Journalism and Innovation from The University of New Mexico
Crime Increase Stirs Up Anger in SE Albuquerque
By Victor Santos and Isaac De Luna / NM News Port
The International District, in southeast Albuquerque, has been called the “war zone” for its enduring crime problem. An issue which only got worse between August and October of this year.
According to APD and CrimeMapping.com, from August 7 to October 7, 2017, Vehicle Break-in/Theft cases have increased from 22 to 27, Burglary cases from 18 to 26, and Motor Vehicle Theft cases from 32 to 40.
The latest uptick only adds to the area’s troubled crime data. A recent report looked at crime patterns in the International District over the past three years. The report found violent crimes happened at 1-10 addresses in the area. Property crimes are even more common, happening at 1-3 addresses.
“I do not think the police is doing enough to control the situation we are experiencing,” said Maritza Diaz a resident of the Warren Park Apartments, located on Louisiana Street and Continental.
“I never see them around, unless something bad happens,”she said. Diaz and her husband have been living in the apartment complex for more than three years. The neighborhood used to be quiet, she said.
“Since this year started, criminals have stolen two cars from the apartment’s parking lot,” Diaz said. “We usually go to sleep late, because I work until
one or two [in the morning], and then, when we wake up the next morning, the car is not there.”
Since last year, Diaz has seen more homeless people around, asking for money to buy drugs, and people walking around the parking lot, who do not live in the apartment’s complex, she said.
At 2 a.m. or 3 a.m. in the morning, there are no security guards checking on these people, Diaz said.
Another resident of the area Santiago Garcia has been living in the district for the last eight years. Garcia is retired and spends his days at home watching what is happening around the community, during the day and sometimes at night, he said.
“Vandalism has been too strong for the last eight years,” Garcia said. “I see a lot of homeless people everyday and they are bothering us whenever they have a chance.”
“I believe, if they did nothing good with their life, neither study or work, when they were young, we have no responsibility to take care of them,” Garcia said “The city should take them somewhere and place them out of our community.”
Luis Hernandez, APD detective, who worked the International District for more than 10 years said the problem is in the lack of communication between community and law enforcement.
“The resources are limited, there is no denying that fact, but it is a compounding problem,” Hernandez said. “The second part of it, is the community involvement. For some reason, some people are reluctant to call the police department; so with the lack of information, the lack of communication between the community and the police department, some problems — I am not going to say — are difficult to handle.”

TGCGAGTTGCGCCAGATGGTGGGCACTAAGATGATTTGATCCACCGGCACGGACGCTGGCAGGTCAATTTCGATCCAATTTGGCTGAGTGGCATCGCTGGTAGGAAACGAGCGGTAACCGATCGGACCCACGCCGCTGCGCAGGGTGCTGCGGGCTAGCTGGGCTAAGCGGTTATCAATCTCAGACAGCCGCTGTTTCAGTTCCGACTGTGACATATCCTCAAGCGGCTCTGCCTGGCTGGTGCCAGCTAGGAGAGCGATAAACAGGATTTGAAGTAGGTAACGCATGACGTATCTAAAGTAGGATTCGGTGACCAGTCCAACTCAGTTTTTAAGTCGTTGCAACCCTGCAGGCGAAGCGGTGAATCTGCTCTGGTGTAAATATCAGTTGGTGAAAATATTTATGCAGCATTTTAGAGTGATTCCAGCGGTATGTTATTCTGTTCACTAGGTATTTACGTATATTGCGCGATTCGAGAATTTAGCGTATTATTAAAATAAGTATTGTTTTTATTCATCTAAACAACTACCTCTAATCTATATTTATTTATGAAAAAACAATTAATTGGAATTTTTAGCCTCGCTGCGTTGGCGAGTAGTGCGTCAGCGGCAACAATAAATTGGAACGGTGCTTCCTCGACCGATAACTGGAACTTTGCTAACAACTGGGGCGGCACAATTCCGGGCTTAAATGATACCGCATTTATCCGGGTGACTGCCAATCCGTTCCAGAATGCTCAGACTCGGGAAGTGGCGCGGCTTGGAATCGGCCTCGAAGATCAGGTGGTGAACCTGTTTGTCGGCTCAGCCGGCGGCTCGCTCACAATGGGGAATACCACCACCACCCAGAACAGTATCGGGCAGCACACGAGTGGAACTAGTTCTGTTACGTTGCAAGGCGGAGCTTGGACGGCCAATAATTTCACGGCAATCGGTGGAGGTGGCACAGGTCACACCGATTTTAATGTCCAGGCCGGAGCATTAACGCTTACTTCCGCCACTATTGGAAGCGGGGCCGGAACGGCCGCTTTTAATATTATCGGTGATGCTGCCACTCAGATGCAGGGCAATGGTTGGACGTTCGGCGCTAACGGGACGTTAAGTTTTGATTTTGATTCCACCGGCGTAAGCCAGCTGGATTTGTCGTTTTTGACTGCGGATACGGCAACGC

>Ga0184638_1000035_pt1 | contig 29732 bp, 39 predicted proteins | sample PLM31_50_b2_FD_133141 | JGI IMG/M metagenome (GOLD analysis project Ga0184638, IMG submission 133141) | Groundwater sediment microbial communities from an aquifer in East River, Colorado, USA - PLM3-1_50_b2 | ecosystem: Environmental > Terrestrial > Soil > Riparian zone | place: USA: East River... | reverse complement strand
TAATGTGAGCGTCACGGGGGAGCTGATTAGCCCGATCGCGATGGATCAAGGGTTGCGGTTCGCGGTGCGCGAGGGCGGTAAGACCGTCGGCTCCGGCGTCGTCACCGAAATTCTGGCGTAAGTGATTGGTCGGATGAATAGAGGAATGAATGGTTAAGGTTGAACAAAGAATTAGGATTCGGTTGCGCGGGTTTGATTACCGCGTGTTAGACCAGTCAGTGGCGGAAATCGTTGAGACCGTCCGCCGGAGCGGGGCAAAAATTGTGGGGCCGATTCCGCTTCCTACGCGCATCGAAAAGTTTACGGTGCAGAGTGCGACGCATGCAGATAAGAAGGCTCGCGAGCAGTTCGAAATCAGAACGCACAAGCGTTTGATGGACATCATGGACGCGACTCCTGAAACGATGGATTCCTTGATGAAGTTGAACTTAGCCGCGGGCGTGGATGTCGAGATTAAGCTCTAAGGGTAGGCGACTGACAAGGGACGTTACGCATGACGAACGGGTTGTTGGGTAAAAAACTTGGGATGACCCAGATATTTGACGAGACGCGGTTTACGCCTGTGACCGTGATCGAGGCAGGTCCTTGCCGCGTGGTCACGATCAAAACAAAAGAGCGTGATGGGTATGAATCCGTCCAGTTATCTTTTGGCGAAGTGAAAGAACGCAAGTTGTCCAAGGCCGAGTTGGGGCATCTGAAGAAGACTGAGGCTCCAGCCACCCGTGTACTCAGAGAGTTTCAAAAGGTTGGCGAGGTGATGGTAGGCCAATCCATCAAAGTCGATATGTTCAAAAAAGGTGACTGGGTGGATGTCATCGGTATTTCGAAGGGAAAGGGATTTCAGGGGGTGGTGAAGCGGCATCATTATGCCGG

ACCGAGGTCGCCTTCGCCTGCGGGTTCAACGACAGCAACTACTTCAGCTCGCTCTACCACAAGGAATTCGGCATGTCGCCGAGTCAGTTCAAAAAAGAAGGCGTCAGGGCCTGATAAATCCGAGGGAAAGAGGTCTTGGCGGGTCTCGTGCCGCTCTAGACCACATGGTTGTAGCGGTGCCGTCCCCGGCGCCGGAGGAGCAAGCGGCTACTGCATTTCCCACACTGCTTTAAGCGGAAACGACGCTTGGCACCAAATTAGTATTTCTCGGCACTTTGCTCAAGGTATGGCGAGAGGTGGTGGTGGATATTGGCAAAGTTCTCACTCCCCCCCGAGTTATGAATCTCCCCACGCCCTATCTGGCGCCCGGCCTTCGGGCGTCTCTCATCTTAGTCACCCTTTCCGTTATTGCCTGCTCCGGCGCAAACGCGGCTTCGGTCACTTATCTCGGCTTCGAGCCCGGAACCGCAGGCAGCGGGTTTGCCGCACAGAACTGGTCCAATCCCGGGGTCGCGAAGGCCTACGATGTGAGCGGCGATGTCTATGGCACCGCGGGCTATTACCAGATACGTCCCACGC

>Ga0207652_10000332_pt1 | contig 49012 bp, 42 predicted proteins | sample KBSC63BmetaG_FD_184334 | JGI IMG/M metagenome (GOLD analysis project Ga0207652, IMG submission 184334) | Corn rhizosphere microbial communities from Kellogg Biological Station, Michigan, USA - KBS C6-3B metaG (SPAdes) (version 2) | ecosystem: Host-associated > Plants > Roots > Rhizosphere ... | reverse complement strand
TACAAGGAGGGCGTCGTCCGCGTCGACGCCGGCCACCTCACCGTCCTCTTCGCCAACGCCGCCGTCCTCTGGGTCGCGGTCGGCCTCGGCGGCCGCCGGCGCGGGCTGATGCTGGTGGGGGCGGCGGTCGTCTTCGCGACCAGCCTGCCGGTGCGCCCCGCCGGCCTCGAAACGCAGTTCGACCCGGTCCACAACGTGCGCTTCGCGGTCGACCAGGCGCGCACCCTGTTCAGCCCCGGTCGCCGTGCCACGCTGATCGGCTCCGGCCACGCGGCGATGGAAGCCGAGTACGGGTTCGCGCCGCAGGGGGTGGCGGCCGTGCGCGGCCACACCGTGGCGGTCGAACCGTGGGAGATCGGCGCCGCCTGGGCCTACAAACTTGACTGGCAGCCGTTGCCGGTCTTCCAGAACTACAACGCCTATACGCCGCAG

The police can’t respond if they don’t know what is happening, he said.
“It is just the lack of knowledge of the problem,” Hernandez said. “We really need the community to speak up and say, ‘you know what? We are starting to see this here.’”
Ofelia Perez is a resident of the Plaza Feliz apartments, located at La Espanola Street. She has been hearing gunfire at night and around 4 a.m.and 5 a.m. in the morning when she goes to work, she said.
“I do not really know where the shootings come from, but I hear them behind my building when I am inside my apartment, and when I go to work,” Perez said. “I do not know how the police does not hear and stop them, knowing our lives could be in danger.”
Perez concedes that Detective Hernandez has a point about lack of communication between the APD and her community. She has never called the police to report anything she has been experiencing because she assumed they knew about everything that was happening in the area, she said.
“I thought a police officer was around all the time, and that they were listening to the shootings at night, but now that I know they are not,” Perez said “I am going to have to report any incident. I will keep in touch more with the police to see if that changes the violent experience we are experiencing every day and night.” Hernandez hopes to see some improvement in the area, he said.
By March or April of next year, the City of Albuquerque will start the construction of a new police substation at the International District; which could provide more coverage in the area and improve the working relationship with the community, Hernandez said.